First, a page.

Sometimes when you read the study guide from end to end, you treat each topic as a separate item to be learned or memorised. But, if you don’t have a picture in your mind about how everything clicks together, and why the information is relevant or useful, it can ‘leak out’ of your mind.
Don’t panic – you probably remember a whole lot more than you realise, but you need to find ways to recall and apply information calmly and easily.
A great way to do this is to make sure you understand what the whole subject is about, and how it pieces together. Then, you treat each separate topic as a piece in a puzzle, or like an ingredient in a recipe.
So – try the following:
1. Think about an actual organisation – one where you work, or like to buy things from. Get a picture of them in your mind, and even do some brief research on them. Visualise the key activities and functions – inbound logistics and warehousing, manufacturing processes, sales and delivery to customers, for example. This may seem like a waste of time – but it gives your brain an ‘anchor’ point. Then, all the knowledge you gain as you read gets hooked up to this, so it stops being ‘theory’ and starts being useful. This is much easier to remember.
2. Carefully think about Figure 1.1 in the study guide (page 16), which is shown throughout. People often ignore this or think it is a waste of time – but all the information in the study guide links to each area of this figure. So, just like a puzzle – it is about filling in the gaps and knowing why each goes there.
3. So – what is the actual organisation you are thinking about trying to do? What does it buy or sell? Do you think the products or services it provides are great or rubbish?
4. Why do you think the organisation is in its current situation – does it know what it wants to do or is it bumbling along?
5. As you think about this – you will start to see the value in Module 1 and 2. Module 1 looks at how the world has changed, and this can help explain how your organisation is performing and what factors are making life hard. For example, globalisation means foreign competitors can come along easily and out-compete you. Changing internal structures make hiring the right people, and keeping them, tough. You can then try and think about what type of strategy it follows, which is covered in Module 2. You will often see companies are not very ‘diligent’ about thinking these issues through. They make stuff and sell it. They often don’t ask why or whether there is a better way – so they can get ‘stuck in the middle’. They talk about ‘great quality’, then cut back on raw materials and employees. They talk about ‘great customer experience’ and then make it difficult for customers to contact them when they are having trouble. There is a lot of conflict.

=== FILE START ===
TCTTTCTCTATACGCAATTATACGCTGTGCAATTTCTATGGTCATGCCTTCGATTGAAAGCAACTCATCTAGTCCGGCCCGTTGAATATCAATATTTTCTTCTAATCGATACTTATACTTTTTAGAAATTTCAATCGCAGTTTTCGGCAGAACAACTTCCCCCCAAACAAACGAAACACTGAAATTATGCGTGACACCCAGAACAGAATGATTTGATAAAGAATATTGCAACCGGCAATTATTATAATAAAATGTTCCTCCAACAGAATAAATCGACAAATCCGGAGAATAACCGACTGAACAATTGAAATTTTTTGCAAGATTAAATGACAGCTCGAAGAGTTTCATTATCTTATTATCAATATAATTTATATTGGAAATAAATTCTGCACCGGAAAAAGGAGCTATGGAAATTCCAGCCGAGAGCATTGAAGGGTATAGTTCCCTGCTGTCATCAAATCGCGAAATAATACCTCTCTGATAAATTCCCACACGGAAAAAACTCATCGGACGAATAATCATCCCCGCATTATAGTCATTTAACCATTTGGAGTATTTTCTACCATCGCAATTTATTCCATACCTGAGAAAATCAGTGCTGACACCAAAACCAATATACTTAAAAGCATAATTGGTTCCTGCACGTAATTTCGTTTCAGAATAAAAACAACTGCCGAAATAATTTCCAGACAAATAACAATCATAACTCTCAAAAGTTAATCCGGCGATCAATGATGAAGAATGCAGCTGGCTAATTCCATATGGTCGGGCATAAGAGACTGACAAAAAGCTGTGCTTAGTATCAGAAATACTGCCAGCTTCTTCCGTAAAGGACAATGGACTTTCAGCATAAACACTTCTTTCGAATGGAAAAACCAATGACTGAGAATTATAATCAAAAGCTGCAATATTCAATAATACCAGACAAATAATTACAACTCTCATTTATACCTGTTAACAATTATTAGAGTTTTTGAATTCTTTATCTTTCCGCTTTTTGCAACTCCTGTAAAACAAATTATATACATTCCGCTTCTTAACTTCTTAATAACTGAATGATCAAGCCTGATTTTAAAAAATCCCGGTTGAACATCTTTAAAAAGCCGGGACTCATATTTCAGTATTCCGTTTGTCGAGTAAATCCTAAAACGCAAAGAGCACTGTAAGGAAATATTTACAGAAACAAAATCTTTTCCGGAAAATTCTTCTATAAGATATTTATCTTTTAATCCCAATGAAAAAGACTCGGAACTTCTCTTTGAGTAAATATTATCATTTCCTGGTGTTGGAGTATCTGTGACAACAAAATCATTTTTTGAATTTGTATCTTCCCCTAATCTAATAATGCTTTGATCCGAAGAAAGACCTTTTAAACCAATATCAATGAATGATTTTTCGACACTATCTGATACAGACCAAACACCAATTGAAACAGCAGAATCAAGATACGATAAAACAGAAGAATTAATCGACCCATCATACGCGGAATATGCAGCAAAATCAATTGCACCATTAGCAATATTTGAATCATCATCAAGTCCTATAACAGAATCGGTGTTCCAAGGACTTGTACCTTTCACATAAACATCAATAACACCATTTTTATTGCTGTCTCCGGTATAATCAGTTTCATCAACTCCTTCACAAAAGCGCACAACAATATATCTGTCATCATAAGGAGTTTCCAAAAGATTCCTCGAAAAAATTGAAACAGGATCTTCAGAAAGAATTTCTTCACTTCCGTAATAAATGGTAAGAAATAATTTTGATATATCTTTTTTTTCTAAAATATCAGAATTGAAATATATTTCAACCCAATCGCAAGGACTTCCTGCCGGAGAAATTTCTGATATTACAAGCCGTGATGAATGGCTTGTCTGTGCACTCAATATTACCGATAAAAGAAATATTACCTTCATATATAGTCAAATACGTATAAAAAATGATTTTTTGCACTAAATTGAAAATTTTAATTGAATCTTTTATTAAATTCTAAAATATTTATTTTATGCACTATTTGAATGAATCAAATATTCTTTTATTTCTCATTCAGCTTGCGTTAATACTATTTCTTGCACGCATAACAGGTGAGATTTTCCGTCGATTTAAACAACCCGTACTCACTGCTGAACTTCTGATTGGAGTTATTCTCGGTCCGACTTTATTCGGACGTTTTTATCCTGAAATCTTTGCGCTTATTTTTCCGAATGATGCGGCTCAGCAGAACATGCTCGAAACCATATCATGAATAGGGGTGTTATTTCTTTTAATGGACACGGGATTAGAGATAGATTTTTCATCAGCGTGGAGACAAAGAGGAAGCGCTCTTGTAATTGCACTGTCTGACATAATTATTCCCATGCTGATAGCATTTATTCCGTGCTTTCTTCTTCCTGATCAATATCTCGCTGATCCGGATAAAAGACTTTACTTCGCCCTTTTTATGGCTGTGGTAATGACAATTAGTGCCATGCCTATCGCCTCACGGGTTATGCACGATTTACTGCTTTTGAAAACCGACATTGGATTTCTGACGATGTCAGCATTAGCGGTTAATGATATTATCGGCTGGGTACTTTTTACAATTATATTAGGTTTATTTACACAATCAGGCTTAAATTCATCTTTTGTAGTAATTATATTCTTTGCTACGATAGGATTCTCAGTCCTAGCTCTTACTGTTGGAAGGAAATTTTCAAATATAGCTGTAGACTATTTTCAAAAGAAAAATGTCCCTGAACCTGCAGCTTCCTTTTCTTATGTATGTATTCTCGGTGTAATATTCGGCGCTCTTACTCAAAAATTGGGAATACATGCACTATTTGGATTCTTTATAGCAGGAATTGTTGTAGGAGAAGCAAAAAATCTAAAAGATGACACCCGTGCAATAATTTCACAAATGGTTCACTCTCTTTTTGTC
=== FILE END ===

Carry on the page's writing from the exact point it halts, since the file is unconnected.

6. Ask yourself – If I was the boss – what would I fix, change or update? What information would I want before I made a particular decision? What is the biggest competitive threat?
7. If you were the boss – imagine trying to run a business without information about how you are going. You will want to know everything – sales, customers, people, resources, problems. So – instead of scrambling about, you need a system that gives you information quickly, is easy to read, and hasn’t been fudged or manipulated by your employees. Module 3 tells you how to design a system that gives you that information. Beware – if you design a poor system, your employees may take advantage of it – and reward themselves even while your business goes downhill.
Module 4 is all about getting a handle on your costs and fixing up parts of the business so they can be more valuable, and so we don’t waste money.
1. Think about your organisation again – has it ever done something for no good reason? How much money does it waste in a year on pointless efforts, or mistakes? What areas has it avoided that it needs to spend money on to get things working?
2. As you read Module 4 – don’t see it as a list of tables and calculations. See it is as a way of thinking carefully about everything your organisation does – so you can pull it apart and put it back together in a more effective way.
3. Finally – in Module 5 you get to consider the ‘big ticket’ items that will add large chunks of value. A new IT system, a new product, redesigning your offices. If you don’t monitor and manage the cash in these projects they will blow out and may fail to achieve any benefit.
So – every time you read a part of the study guide – ask yourself: How would this help me run a business better? You should find yourself remembering things better and faster than ever before – and getting some real value from studies at the same time.
Only 4 weeks to go – good luck (and sign up below to watch our videos which explain the tricky stuff quickly and easily).